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Obama Calls for Assault Weapons Ban; Chastises Congress for Serving Gun Lobby

In a White House press event, the president called on gun owners to support gun control, called out opponents for ginning up fear, and signed gun-safety executive orders.
 
 
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Photo Credit: WhiteHouse.gov

 
 
 
 

President Barack Obama today took to the White House podium to deliver a strongly worded statement calling on Congress to pass an assault weapons ban, to limit sales of magazines to those that contain no more than 10 rounds of ammunition, and to close a loophole in the law governing gun sales that allows purchasers of weapons at gun shows to skip the background check required for gun purchases in retail establishments.

Then he walked over to a small desk and signed executive orders that he said would provide greater resources for school safety, educate mental health workers on their options in reporting threats, and one that directed the Centers for Disease Control to conduct research into the causes of gun violence. All told, Obama's plan includes 23 executive actions.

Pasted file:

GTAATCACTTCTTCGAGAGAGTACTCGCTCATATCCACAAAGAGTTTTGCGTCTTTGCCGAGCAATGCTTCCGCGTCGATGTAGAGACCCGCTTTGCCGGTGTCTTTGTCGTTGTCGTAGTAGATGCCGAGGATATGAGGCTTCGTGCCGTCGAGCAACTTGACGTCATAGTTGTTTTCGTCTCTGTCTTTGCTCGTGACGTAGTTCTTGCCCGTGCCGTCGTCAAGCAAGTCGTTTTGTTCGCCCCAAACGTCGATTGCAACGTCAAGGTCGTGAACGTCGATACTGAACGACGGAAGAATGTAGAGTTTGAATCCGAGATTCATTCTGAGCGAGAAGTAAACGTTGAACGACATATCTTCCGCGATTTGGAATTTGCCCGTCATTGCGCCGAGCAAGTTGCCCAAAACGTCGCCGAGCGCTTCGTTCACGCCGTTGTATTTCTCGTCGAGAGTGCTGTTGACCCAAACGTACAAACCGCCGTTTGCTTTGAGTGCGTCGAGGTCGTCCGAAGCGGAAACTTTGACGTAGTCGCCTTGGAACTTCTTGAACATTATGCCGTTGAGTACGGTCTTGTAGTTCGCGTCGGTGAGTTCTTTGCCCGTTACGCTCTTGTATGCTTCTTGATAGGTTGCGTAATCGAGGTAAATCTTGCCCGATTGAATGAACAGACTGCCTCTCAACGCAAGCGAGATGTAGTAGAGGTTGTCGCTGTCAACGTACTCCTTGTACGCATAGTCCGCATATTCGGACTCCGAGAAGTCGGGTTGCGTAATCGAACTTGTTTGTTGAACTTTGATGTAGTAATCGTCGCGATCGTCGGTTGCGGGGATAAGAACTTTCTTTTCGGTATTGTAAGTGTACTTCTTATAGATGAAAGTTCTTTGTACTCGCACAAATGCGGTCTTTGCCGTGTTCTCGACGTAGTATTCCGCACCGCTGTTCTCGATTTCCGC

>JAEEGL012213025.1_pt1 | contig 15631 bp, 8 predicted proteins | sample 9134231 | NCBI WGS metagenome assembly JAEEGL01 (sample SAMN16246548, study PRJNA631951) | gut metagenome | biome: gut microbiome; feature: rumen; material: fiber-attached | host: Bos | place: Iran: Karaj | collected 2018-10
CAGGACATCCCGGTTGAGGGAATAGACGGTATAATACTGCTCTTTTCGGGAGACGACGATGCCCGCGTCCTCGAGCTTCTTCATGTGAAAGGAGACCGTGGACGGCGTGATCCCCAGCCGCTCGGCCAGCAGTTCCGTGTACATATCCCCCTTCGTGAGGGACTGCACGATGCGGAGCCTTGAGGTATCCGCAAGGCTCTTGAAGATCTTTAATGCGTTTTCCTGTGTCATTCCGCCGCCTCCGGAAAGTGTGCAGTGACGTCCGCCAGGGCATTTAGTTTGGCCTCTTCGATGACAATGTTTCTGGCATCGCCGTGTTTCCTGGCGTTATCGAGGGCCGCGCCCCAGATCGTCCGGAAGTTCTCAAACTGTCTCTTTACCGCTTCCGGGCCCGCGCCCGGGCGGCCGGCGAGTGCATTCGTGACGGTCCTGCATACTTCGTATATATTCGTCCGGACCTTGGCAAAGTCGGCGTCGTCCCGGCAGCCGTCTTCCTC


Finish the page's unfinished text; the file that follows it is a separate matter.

At the president's side
during the remarks stood Joe Biden, whose White House Task Force on Gun Violence delivered its report to the president earlier this week, after meeting with stakeholder groups, includng the National Rifle Association, whose leaders have continued to voice opposition to any new gun laws, even in the wake of the massacre of 20 children and six adults at Sandy Hook Elementary School in Newtown, Conn., one month ago. (See AlterNet's Steven Rosenfeld, here, on the NRA's political power.) He opened his remarks by noting that, since last month's massacre, another 900 Americans have died from gunshot wounds.

Sharing the stage with Biden and Obama were several survivors of mass shootings, the parents of one of the Sandy Hook victims, as well as group of children who had sent the president letters in the wake of the tragedy, urging him to do something to prevent more shootings.